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Discussion Details




Title: Refuting the Negative in Conversation/Discourse
Submitter: Sherri Condon
Description: I am submitting this query for a friend/colleague in child development.
He has identified an interesting pattern, and we wonder whether
anyone else has identified/researched it. He called it 'refuting the
negative' and describes it like this:

We ask our young adults to describe, in many ways, their experiences
with adoption, with contact with their birth parents, with friends, etc. -
and so they have many opportunities to make evaluative statements.
Sometimes they make a positive statement by taking a negative and
refuting it.

For example, when asked how they feel about not having contact with
their birth mother, one respondent said 'It doesn't bother me.' They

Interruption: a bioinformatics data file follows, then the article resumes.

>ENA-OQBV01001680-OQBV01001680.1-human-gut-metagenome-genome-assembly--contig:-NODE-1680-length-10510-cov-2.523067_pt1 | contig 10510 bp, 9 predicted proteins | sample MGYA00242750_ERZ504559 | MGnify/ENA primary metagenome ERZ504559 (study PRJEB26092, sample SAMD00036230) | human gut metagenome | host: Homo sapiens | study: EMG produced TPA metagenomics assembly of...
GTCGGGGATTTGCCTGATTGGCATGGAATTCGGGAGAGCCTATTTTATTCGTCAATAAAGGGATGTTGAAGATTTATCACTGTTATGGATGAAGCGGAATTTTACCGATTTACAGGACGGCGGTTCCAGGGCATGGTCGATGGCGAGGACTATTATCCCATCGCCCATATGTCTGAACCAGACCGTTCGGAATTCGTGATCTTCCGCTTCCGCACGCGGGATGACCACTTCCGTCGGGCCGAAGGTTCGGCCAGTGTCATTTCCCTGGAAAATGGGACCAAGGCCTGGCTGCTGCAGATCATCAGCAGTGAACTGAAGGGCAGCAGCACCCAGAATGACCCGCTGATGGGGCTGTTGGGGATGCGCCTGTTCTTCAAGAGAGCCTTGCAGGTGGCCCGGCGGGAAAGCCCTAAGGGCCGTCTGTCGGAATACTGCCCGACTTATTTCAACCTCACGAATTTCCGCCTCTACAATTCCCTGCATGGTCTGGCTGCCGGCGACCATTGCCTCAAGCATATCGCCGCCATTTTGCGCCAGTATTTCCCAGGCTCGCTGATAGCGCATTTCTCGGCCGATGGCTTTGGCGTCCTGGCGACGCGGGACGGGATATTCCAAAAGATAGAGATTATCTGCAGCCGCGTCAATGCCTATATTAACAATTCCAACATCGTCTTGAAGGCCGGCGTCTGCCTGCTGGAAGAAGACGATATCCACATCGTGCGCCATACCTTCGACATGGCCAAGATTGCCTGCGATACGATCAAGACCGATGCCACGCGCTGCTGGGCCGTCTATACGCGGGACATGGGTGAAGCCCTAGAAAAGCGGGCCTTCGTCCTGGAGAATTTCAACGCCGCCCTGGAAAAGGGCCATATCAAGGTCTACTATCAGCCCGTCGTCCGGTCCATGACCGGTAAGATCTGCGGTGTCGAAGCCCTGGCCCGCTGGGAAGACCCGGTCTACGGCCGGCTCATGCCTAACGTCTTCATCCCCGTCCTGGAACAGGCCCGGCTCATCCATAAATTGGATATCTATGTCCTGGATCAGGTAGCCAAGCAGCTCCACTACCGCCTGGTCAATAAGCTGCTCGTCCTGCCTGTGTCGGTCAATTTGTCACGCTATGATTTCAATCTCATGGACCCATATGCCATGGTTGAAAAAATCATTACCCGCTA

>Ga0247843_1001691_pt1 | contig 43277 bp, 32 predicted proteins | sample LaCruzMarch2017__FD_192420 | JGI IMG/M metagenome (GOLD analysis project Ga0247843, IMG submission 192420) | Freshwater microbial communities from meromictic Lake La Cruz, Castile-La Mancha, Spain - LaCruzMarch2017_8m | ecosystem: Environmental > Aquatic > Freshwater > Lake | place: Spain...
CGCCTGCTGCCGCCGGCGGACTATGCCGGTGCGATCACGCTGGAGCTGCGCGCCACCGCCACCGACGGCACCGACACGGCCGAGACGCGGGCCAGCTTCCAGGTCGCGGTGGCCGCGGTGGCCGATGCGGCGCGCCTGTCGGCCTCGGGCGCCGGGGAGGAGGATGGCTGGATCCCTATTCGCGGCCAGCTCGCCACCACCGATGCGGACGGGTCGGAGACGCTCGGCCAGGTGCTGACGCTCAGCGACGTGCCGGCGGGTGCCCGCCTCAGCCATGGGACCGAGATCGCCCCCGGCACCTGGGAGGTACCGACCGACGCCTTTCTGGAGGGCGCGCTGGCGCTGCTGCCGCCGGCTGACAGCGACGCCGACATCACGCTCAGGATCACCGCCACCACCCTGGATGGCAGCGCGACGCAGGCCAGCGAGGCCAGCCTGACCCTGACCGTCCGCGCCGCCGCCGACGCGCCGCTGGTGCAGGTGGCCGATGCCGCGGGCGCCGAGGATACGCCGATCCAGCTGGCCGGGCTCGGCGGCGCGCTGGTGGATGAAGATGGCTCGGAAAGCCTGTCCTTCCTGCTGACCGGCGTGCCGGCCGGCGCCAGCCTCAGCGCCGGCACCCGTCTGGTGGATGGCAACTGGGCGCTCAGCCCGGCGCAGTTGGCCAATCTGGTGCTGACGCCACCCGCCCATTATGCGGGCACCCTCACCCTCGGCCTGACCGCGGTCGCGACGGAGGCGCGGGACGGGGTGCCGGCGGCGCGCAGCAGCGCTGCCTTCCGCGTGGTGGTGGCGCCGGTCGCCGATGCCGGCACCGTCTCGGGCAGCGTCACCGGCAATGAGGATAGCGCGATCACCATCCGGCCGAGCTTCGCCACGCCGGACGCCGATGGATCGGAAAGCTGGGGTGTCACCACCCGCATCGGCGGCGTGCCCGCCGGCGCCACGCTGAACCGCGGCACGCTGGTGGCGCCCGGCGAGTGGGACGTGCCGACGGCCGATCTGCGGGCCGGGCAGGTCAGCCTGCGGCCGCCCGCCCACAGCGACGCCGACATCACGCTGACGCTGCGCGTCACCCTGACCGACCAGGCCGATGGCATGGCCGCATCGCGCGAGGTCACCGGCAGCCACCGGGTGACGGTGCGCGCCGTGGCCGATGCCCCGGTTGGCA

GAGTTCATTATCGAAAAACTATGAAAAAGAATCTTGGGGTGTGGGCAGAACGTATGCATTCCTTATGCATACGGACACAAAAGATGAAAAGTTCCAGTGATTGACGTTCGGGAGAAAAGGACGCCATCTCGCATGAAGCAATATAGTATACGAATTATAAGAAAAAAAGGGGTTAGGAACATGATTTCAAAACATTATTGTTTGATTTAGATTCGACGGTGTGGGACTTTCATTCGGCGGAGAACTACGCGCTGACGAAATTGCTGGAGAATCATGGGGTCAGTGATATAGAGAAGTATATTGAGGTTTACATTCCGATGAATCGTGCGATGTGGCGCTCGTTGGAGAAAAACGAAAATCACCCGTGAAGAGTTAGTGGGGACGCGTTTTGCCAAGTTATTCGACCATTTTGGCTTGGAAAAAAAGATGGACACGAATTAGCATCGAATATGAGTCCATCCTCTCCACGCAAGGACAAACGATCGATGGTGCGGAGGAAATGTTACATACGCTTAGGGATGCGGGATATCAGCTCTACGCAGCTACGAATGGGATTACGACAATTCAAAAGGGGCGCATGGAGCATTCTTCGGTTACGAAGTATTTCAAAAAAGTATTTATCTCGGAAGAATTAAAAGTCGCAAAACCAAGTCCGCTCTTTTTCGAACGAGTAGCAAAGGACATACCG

didn't say 'It's fine' -- rather, they took the negative stance and then
refuted it.

Here are some other examples:
How did you come to this decision (not to seek further information
about your birth father)? 'Never felt the need. I don't feel empty.' (as if
anticipating and negating what she thought would be a response).

When asked to tell a story about the family they grew up in... 'My family
has always treated me and my brother as their children. I have never
felt adopted.' (implying that there is something inherently negative
about 'feeling adopted' - but that doesn't describe him).

Another: 'Since I was adopted when I was so young, I don't feel like I'm
any different from other people.' (as if being adopted is supposed to
mean you are different).

Please reply to my email: scondon@mitre.org. I will submit a summary
to the list, if there are responses.

Thanks,
Sherri Condon
Date Posted: 18-Jul-2010
Linguistic Field(s): Discourse Analysis
Pragmatics
LL Issue: 21.2967
Posted: 18-Jul-2010

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